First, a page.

Bypassing Napsters Copyright

vbimport

#1

I just got napster and want to burn the albums downloaded. What should i use to bypass the copyright?


#2

so far, the following software will not bypass there encryption:

all versions of nero
all versions roxio
all versions any store bought audio burning software
all comercail software
unfuck.exe
sonic foundary batch converter
media twins AEDtools
cool edit
easy cd creator all versions
easy cd da extractor
freeme.exe

there are even more programs that wront work, i am posting the programs that DONT WORK so you can save the countless hours many people have waisted trying to use them.

sp far, no products purchased online or from a store will work, no cd burning software will work, no converter tool will work that i have found.

one thing ppl suggested is using the microphone jack to record the song as you play it, which to me is flat out gay to do, it provides crappy audio quality compared to the original.


#3

are you telling me that people who legally purchase music from napster are unable to burn a working CD from them?


#4

First and foremost, welcome to the forum! :slight_smile:

I know what you are asking, but just to keep things clear. You are not asking how to bypass copyright I am sure. You are asking how to defeat Napsters annoying Digital Rights Management or DRM, so you can burn some tracks to CD that you have bought from the online store. :wink: In less I am mistaken, you can burn Napster tracks. However, if you just joined “Napster to go” you cannot unless you pay 99 cents for the track.

“Napster to go” is so prominent on the pages now, that I wonder if that service is what you mean, rather than Napster Light. With it’s Janus technology from Microsoft, you cannot burn these tracks as you are only able to transfer them to a Napster to go compatible MP3 player or listen on your computer. This service is 14.95 a month and avails you to unlimited downloads from a catalog of 1 million tracks. But, stop paying the monthly fee and you will not be able to play the music. Or you may pay 99 cents additional fee and then you can burn that track to CD.

Regards,

~Crabby


#5

All you need is tunebite, will re-encode the tracks on your drive so you can burn them, etc.

TUNEBITE

just need lame_enc.dll so you can encode in mp3, just google for that.

Works like a charm!


#6

That’s weird, a good looking program for little money from Germany. I thought Germany supported the DMCA and DRM to the max?


#7

Well, the following is taken from their homepage:

tunebite runs in the background on your Windows PC. When you play back a piece of music, tunebite automatically re-records the song. This is legal and foolproof.

You legal experts, is it true that this is legal? :wink:

Best regards,
eltranquil


#8

tunebite works sweet…tried and tested with napster


#9

From what I can see, tunebite is effectively an audio recorder, like any cassette recorder, MiniDisc recorder, voice recorder with the exception of that it is a software version instead of a physical recording device. From what I can see, it is just as legal as any other audio recording device on the market :stuck_out_tongue:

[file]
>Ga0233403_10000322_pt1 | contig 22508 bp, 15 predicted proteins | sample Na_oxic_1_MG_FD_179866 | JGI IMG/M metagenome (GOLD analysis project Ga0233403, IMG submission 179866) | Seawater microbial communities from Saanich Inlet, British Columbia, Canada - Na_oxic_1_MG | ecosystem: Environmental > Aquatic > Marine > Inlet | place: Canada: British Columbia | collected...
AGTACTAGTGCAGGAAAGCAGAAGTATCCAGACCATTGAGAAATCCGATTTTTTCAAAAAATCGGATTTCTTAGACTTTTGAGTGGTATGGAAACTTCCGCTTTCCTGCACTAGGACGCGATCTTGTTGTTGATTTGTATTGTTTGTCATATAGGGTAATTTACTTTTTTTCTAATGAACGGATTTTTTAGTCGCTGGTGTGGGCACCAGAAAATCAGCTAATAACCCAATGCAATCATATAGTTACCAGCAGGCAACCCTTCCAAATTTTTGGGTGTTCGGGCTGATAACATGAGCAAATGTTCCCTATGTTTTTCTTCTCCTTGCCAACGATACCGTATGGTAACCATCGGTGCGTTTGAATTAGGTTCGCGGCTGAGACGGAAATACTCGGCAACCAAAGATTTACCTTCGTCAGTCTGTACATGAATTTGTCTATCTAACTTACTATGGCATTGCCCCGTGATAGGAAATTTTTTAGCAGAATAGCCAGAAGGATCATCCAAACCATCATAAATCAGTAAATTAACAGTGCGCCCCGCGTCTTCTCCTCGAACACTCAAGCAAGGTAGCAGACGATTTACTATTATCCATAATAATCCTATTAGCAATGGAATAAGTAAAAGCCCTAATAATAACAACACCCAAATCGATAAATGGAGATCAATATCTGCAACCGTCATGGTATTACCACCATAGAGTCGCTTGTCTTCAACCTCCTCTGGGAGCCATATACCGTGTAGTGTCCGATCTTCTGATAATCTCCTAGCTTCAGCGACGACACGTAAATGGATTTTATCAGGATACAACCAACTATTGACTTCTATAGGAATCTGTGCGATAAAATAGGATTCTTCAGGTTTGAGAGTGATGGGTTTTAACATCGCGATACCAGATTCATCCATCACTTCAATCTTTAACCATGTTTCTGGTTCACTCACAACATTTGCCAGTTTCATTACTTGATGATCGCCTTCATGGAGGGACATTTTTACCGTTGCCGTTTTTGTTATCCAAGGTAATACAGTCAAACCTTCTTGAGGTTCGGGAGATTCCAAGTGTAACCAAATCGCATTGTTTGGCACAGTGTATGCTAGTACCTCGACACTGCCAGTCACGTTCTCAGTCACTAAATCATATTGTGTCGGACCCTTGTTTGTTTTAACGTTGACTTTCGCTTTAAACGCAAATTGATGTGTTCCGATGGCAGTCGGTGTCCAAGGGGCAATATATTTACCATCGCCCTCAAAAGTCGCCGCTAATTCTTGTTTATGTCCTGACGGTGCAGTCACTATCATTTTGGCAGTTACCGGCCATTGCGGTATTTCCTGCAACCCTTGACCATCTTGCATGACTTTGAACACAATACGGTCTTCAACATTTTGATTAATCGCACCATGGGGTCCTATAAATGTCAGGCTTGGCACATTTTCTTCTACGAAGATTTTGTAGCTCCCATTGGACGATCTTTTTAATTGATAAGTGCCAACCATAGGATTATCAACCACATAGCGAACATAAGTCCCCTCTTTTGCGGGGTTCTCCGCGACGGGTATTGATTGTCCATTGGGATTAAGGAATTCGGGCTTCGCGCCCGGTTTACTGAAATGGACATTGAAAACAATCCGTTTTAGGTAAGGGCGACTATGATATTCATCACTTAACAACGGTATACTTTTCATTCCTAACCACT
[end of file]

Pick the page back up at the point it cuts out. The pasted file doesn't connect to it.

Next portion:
Going by its description, it captures the audio as it is being played to the soundcard, so like transferring a CD to tape, you simply press record on the software and press play on the application that plays back the restricted audio.

I am not sure how much longer would applications like this would work as I’m sure it will not be long before Microsoft starts getting the Soundcard manufacturers to block recording during the playback of copy protected content and mandate signed drivers to enforce this. :confused:


#10

They tried that with the Pentum III don’t you remember? :slight_smile:


#11

Good question! We are looking into this. I damn sure don’t know, but someone will within our contacts. My gut reaction is no it is not legal in the United States. We have to ask ourselves, if one can use this program to work around say Napster to go DRM they will definately be upset because of the loss of revenue when you DL all the music you want for 15 bucks, then burn it to CD and say Astalalvista baby. I just ended my subscription! In addition, even if you kept your subscription, there is no need to send them 99 cents for the right to burn each individual track. Which I am assuming has restraints on amount of burns etc. This is very interesting indeed! Could be big trouble for Napster if Content providers find out about Tunebite.


#12

haha oops!

I actually found out about the program elsewhere on the forum :smiley:


#13

This is most interesting. Thanks for bringing it to our attention.


#14

I am happy to report that, we have at least at this point, determined that the discussion of this software Tunebites is allowed as the prograam we think is perfectly legal. Due to the fact that the program does not “break” the DRM of the music tracks. It is our understanding that DRM is intended to defeat the digital to digital replication of content. Most content providers as Seán said, will have to look upon this solution as nothing more than a very handy cassette recorder, however the quality is much improved (it would seem) in this new process.